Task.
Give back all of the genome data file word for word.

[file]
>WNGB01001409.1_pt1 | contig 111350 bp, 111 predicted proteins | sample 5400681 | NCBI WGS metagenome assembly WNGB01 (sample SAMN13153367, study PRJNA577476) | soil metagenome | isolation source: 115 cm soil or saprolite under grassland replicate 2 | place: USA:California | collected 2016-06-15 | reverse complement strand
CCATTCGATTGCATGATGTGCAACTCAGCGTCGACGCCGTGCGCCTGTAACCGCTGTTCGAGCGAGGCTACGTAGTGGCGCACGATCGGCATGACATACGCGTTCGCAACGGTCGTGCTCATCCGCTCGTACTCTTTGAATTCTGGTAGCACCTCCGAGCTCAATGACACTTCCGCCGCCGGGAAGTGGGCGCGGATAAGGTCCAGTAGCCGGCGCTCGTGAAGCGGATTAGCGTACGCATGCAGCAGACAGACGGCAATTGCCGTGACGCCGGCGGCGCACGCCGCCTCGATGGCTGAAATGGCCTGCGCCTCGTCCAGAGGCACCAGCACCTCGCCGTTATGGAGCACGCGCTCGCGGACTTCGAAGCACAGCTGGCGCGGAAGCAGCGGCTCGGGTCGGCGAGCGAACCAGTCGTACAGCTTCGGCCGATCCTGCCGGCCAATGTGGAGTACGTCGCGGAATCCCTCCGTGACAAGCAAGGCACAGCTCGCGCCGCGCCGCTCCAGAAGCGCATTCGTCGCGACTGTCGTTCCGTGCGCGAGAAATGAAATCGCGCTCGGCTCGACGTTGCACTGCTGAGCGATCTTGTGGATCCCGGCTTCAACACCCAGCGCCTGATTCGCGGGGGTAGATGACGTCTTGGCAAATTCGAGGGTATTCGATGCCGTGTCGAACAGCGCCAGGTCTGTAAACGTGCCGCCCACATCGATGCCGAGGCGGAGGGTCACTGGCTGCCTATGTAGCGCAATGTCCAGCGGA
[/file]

>WNGB01001409.1_pt1 | contig 111350 bp, 111 predicted proteins | sample 5400681 | NCBI WGS metagenome assembly WNGB01 (sample SAMN13153367, study PRJNA577476) | soil metagenome | isolation source: 115 cm soil or saprolite under grassland replicate 2 | place: USA:California | collected 2016-06-15 | reverse complement strand
CCATTCGATTGCATGATGTGCAACTCAGCGTCGACGCCGTGCGCCTGTAACCGCTGTTCGAGCGAGGCTACGTAGTGGCGCACGATCGGCATGACATACGCGTTCGCAACGGTCGTGCTCATCCGCTCGTACTCTTTGAATTCTGGTAGCACCTCCGAGCTCAATGACACTTCCGCCGCCGGGAAGTGGGCGCGGATAAGGTCCAGTAGCCGGCGCTCGTGAAGCGGATTAGCGTACGCATGCAGCAGACAGACGGCAATTGCCGTGACGCCGGCGGCGCACGCCGCCTCGATGGCTGAAATGGCCTGCGCCTCGTCCAGAGGCACCAGCACCTCGCCGTTATGGAGCACGCGCTCGCGGACTTCGAAGCACAGCTGGCGCGGAAGCAGCGGCTCGGGTCGGCGAGCGAACCAGTCGTACAGCTTCGGCCGATCCTGCCGGCCAATGTGGAGTACGTCGCGGAATCCCTCCGTGACAAGCAAGGCACAGCTCGCGCCGCGCCGCTCCAGAAGCGCATTCGTCGCGACTGTCGTTCCGTGCGCGAGAAATGAAATCGCGCTCGGCTCGACGTTGCACTGCTGAGCGATCTTGTGGATCCCGGCTTCAACACCCAGCGCCTGATTCGCGGGGGTAGATGACGTCTTGGCAAATTCGAGGGTATTCGATGCCGTGTCGAACAGCGCCAGGTCTGTAAACGTGCCGCCCACATCGATGCCGAGGCGGAGGGTCACTGGCTGCCTATGTAGCGCAATGTCCAGCGGA